An epidemiological assessment of increasing incidence and trends in breast cancer in Mumbai and other sites in India, during the last two decades.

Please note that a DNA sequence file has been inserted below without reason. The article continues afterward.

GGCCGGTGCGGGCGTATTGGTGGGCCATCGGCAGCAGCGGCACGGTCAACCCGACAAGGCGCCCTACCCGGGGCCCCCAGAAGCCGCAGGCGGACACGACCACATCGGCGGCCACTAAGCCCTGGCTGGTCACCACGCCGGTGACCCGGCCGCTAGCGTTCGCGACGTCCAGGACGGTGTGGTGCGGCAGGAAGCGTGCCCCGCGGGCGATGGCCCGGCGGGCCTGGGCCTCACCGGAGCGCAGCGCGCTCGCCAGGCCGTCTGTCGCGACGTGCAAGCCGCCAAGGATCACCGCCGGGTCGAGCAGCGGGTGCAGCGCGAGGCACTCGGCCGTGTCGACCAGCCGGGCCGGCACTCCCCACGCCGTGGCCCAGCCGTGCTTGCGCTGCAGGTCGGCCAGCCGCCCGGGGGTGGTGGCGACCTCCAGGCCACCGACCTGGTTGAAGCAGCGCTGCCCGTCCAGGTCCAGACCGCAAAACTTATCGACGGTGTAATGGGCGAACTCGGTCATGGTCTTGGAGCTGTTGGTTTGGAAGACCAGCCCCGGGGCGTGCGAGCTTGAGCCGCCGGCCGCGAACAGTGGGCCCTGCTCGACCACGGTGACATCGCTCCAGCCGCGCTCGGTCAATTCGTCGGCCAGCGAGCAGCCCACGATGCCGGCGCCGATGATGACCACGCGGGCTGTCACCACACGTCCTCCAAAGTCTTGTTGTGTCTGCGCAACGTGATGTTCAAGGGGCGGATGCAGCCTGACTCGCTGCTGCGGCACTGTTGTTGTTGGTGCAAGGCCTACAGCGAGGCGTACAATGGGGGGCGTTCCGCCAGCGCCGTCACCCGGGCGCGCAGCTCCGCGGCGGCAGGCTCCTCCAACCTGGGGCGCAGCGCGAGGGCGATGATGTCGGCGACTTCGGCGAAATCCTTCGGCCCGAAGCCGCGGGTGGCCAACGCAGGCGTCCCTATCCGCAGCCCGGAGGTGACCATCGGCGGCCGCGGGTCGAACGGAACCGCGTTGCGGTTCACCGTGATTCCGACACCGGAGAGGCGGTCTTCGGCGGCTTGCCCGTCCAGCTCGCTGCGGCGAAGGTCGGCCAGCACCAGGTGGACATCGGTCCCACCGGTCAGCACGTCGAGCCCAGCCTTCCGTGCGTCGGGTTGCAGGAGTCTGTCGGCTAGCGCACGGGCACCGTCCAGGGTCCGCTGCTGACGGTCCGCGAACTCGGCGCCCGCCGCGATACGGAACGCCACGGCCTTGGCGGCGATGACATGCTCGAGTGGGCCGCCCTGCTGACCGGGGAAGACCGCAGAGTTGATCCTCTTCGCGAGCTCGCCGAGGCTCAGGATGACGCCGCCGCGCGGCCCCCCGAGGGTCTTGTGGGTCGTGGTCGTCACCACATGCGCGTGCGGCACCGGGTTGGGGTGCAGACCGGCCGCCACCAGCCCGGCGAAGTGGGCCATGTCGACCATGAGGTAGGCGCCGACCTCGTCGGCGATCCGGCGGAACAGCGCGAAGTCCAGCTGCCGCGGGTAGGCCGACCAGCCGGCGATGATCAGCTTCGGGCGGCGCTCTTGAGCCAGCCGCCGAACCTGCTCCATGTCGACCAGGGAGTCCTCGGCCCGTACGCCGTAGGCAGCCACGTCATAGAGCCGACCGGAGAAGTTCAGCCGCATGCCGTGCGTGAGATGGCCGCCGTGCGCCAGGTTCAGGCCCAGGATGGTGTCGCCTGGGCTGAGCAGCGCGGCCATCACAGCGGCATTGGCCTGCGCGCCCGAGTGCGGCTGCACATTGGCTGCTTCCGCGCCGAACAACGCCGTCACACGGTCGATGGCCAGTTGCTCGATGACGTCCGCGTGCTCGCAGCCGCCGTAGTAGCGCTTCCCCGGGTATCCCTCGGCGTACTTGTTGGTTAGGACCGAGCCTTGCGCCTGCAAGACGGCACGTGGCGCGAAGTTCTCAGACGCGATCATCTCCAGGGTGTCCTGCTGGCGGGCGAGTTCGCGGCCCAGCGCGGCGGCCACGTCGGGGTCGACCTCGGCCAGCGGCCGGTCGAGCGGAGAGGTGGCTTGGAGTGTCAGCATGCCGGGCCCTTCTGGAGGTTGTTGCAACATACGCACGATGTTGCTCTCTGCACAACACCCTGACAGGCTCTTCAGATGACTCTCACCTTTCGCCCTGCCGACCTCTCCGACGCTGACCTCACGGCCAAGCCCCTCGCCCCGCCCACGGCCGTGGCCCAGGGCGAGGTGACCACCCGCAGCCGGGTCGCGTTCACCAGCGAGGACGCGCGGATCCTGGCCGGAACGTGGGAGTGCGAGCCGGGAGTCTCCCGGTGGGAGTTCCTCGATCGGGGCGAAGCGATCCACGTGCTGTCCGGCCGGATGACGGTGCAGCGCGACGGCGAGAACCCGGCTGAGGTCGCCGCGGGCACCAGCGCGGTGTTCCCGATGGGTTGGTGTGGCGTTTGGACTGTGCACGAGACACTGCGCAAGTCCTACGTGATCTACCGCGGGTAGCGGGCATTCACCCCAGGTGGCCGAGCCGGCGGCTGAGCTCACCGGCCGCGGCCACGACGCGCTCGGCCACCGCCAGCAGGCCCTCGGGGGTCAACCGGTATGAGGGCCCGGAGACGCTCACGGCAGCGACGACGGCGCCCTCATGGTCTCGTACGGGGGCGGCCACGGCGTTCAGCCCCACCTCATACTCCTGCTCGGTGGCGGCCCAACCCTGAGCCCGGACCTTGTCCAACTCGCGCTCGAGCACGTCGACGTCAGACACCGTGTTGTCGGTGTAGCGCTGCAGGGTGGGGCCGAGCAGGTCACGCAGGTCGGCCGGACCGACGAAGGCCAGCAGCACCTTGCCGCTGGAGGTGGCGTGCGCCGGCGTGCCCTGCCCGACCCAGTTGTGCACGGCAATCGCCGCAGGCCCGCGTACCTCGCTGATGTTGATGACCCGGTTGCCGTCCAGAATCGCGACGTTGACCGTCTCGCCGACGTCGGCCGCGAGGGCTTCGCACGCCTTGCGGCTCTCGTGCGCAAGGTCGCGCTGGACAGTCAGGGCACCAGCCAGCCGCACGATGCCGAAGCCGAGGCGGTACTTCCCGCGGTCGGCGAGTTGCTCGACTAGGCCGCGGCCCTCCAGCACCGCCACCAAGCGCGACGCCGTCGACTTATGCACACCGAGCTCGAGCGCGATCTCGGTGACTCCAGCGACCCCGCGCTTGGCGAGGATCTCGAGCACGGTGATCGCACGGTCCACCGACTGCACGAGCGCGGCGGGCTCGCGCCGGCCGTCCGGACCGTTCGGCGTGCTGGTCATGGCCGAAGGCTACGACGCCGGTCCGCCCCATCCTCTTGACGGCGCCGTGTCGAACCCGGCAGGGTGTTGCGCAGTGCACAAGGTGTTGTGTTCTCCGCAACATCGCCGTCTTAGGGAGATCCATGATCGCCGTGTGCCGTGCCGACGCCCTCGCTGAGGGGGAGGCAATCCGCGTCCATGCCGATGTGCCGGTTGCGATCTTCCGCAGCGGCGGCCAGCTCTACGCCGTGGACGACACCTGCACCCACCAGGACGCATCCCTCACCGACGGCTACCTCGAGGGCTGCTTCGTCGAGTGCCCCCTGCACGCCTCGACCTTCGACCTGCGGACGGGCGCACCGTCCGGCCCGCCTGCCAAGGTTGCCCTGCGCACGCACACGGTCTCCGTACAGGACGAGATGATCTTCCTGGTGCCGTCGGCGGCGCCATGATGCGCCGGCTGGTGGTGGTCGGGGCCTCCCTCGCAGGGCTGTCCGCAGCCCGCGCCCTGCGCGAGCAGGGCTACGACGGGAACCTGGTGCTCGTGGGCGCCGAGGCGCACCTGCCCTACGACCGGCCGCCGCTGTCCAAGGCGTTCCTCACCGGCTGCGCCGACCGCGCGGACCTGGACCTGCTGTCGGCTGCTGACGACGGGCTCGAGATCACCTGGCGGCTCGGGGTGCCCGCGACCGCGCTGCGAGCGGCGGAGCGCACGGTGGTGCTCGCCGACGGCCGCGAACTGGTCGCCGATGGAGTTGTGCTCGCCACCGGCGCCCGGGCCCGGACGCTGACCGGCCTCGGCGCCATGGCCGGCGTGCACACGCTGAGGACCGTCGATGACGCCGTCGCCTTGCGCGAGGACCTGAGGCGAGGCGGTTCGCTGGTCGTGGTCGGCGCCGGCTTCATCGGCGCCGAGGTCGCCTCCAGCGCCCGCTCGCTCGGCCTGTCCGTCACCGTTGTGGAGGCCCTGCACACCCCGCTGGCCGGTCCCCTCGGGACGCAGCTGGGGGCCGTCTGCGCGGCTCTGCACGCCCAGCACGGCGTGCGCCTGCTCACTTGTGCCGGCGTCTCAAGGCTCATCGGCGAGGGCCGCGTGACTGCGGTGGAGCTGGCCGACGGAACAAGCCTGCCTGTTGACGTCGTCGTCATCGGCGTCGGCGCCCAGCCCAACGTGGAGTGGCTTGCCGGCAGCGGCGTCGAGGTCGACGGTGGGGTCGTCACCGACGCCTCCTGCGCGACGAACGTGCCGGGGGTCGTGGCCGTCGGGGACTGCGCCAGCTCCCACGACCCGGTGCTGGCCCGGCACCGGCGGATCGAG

Changes in endogenous hormones at various times in life (e.g., early menarche, birth of the 1st child at an advanced maternal age, and late menopause) increase the changes of developing breast cancer. It is reasonable then to expect oral contraceptive (OC) use to increase the risk of breast cancer. It is difficult, however, to prove OC exposure has this effect due to changed OC use patterns plus OCs consist of many different hormones at various doses and compositions. Yet, OC use in the past (even more than 15 years of OC use) had not increased the risk of breast cancer in women of all combined age groups. 3 research groups have identified a small increase in overall risk in low risk women, but unidentified sources of bias or confounding could account for this increased risk. Some recent studies indicate an increased risk of breast cancer with duration of OC use, but the risk depends somewhat on dose of either the estrogen or the progestin. Nonetheless, these findings were weak and inconclusive. Other research shows long-term OC use increases the risk of breast cancer in just young women (under 45 years old). Future epidemiologic studies thus need to address increased breast cancer risk in women under 45 years old who used OCs for a long time. They need to look at whether the risk is due to early use and continues into older age or to longterm use at any time in just young women. Some studies should include women with and without various biological markers of susceptibility. Other studies should measure blood levels of estrogens and progestins in women using the same OCs. BAsed on the information now available, it would be unwise for physicians to warn women against using the highly effective OCs because they do prevent unwanted pregnancy and are protective against ovarian and endometrial cancer.